I have spent the last couple of days exchanging emails with Samuel and Jean-Philippe with some ideas for making it work a little better for our small Churches (Samuel is in Brazil in a Church of 4,000 so has rather more complex needs than the Churches of 40+ that I serve).

I have already been able to download the source code and start making some sense of it. Java coding has changed a huge amount in the several years since I did any (especially when it comes to designing forms in Netbeans – wow!). So the learning curve is a bit steep.

I am very hopeful that I'll be able to use it for services very soon (my needs relate to not usually having an operator and so needing to move through the whole service using a remote presenter with next and previous buttons. I think it is going to be great for several of our churches and of course the fact it is free software produced by a worshipping congregation is very attractive too.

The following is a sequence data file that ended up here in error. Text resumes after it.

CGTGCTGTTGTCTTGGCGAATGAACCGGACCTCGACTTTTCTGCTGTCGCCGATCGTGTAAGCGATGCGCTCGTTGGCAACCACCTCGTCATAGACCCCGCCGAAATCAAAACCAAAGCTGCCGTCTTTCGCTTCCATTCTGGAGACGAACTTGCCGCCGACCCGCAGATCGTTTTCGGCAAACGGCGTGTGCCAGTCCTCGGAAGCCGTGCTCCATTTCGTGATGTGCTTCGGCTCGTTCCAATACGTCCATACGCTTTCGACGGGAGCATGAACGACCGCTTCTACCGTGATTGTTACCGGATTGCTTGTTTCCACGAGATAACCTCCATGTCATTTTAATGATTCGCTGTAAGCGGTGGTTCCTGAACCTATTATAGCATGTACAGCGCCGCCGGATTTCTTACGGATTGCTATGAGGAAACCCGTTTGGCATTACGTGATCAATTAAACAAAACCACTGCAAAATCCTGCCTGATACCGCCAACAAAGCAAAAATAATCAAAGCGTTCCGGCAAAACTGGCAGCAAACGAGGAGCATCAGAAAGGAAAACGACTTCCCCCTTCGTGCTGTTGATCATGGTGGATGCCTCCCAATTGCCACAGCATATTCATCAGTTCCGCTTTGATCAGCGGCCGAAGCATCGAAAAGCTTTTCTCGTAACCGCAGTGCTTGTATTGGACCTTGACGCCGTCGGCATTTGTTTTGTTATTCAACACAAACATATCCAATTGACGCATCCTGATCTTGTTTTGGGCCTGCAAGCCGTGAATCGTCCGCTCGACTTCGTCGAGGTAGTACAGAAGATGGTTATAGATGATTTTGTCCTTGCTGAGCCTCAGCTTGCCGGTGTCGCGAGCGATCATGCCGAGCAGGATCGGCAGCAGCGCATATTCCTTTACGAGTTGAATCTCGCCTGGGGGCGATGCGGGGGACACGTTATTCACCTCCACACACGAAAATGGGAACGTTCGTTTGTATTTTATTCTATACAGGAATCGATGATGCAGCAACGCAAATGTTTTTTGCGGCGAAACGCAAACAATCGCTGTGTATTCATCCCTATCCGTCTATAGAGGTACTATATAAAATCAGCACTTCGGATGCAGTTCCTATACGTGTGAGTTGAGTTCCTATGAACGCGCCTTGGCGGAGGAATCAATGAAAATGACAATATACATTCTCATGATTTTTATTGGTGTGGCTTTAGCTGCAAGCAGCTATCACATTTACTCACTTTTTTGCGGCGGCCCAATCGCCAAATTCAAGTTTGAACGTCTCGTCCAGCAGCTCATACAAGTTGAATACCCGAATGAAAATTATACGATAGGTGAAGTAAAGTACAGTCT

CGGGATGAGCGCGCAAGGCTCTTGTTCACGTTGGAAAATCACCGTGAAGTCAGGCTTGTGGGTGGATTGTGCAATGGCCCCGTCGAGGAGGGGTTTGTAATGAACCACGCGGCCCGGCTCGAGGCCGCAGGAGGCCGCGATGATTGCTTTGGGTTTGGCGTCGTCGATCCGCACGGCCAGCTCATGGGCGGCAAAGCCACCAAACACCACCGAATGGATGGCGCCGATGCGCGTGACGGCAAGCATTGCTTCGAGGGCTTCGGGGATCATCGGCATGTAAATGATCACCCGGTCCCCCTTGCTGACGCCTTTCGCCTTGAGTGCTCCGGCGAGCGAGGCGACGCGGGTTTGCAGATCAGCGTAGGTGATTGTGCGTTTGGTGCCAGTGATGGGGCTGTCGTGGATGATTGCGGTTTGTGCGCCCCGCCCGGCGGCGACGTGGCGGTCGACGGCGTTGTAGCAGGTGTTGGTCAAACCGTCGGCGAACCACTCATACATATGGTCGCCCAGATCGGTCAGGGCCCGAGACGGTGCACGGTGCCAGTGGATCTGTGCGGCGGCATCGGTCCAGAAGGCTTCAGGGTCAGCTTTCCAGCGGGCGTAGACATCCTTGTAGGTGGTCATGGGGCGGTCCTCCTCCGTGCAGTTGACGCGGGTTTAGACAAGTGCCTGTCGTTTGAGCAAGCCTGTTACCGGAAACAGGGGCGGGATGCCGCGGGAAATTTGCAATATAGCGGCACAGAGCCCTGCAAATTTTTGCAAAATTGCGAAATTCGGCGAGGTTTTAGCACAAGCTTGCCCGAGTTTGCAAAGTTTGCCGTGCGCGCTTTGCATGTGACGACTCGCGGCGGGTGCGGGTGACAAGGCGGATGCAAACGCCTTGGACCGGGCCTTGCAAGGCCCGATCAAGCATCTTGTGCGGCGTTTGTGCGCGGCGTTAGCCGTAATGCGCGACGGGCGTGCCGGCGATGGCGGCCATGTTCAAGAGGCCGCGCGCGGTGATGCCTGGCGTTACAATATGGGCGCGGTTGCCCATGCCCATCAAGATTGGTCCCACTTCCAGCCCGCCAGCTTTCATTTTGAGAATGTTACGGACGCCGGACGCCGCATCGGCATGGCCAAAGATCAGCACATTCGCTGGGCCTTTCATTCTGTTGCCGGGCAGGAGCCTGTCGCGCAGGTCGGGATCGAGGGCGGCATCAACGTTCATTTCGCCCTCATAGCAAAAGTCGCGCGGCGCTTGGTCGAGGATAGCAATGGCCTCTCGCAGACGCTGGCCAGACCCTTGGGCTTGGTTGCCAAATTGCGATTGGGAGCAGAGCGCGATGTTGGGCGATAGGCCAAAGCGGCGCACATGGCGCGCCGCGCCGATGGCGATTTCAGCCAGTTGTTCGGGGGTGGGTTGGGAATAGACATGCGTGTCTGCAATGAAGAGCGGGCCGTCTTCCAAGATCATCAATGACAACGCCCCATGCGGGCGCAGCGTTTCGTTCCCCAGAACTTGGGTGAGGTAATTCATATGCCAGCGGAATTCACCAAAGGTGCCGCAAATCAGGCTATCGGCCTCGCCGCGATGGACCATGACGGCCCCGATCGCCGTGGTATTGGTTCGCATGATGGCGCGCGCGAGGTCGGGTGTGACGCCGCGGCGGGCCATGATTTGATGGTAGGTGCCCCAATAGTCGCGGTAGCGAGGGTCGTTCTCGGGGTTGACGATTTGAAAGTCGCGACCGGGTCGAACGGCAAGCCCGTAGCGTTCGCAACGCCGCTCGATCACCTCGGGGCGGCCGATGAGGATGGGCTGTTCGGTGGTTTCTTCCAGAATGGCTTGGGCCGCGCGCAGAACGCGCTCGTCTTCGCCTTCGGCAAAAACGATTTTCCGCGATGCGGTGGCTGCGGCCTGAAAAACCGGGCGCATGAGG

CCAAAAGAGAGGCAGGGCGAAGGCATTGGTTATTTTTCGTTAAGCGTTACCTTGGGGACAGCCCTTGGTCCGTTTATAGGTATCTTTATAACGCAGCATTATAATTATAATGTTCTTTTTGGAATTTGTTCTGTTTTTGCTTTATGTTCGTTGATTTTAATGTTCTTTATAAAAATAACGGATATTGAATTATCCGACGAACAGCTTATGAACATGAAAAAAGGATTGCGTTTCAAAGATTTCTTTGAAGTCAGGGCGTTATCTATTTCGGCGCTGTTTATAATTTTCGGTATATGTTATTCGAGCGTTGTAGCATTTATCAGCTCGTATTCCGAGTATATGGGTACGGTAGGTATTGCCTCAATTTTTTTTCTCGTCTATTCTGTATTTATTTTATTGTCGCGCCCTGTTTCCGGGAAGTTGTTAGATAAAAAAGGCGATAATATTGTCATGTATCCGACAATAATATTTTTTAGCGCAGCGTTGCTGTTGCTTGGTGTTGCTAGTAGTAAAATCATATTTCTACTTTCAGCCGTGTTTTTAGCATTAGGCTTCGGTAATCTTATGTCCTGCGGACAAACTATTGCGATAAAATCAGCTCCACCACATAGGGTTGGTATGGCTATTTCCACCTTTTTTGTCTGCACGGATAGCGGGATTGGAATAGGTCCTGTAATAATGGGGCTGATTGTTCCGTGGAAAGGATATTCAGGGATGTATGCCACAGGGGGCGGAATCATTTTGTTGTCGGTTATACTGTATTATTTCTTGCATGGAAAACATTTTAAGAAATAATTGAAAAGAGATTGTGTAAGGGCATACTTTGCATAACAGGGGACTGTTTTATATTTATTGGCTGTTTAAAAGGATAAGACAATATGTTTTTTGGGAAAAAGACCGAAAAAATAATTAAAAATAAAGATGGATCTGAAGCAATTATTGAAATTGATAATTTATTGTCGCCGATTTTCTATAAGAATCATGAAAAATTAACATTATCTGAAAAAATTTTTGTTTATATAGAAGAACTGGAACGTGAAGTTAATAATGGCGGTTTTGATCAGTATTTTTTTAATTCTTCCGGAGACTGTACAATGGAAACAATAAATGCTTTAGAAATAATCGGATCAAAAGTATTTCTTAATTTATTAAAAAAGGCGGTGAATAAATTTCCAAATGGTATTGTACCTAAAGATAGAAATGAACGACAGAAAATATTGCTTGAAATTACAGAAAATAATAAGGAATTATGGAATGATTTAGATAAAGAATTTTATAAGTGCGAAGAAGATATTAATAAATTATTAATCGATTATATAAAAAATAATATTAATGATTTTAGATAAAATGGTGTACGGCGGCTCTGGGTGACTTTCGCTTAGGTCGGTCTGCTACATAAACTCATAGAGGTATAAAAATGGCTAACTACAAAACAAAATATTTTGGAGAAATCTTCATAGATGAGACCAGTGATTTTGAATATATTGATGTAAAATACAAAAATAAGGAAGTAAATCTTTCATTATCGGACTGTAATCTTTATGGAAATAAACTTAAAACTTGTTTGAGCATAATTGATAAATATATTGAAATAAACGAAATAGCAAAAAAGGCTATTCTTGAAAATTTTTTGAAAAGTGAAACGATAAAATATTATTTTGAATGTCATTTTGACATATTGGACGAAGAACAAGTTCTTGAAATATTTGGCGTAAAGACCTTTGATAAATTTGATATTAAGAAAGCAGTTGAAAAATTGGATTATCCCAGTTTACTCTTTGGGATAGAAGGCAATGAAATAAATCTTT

There are some really nice features of Datasoul that are better than the commercial stuff I have found in the past.

  • One is the very simple text files used for service plans which are self contained and so contain all the song words.making it much easier to move them between machines.
  • Another is the way a song can be changed, either in the library for all future uses or in just this service (eg miss a verse out).
  • The interface is very simple and straightforward so it is really easy to use (and from our conversations going to get better too).

This is a great find and I am really excited about it. If there are any other Java programmers in your churches who would might like to get involved that would be fantastic and your Church could then get something really good at the best price.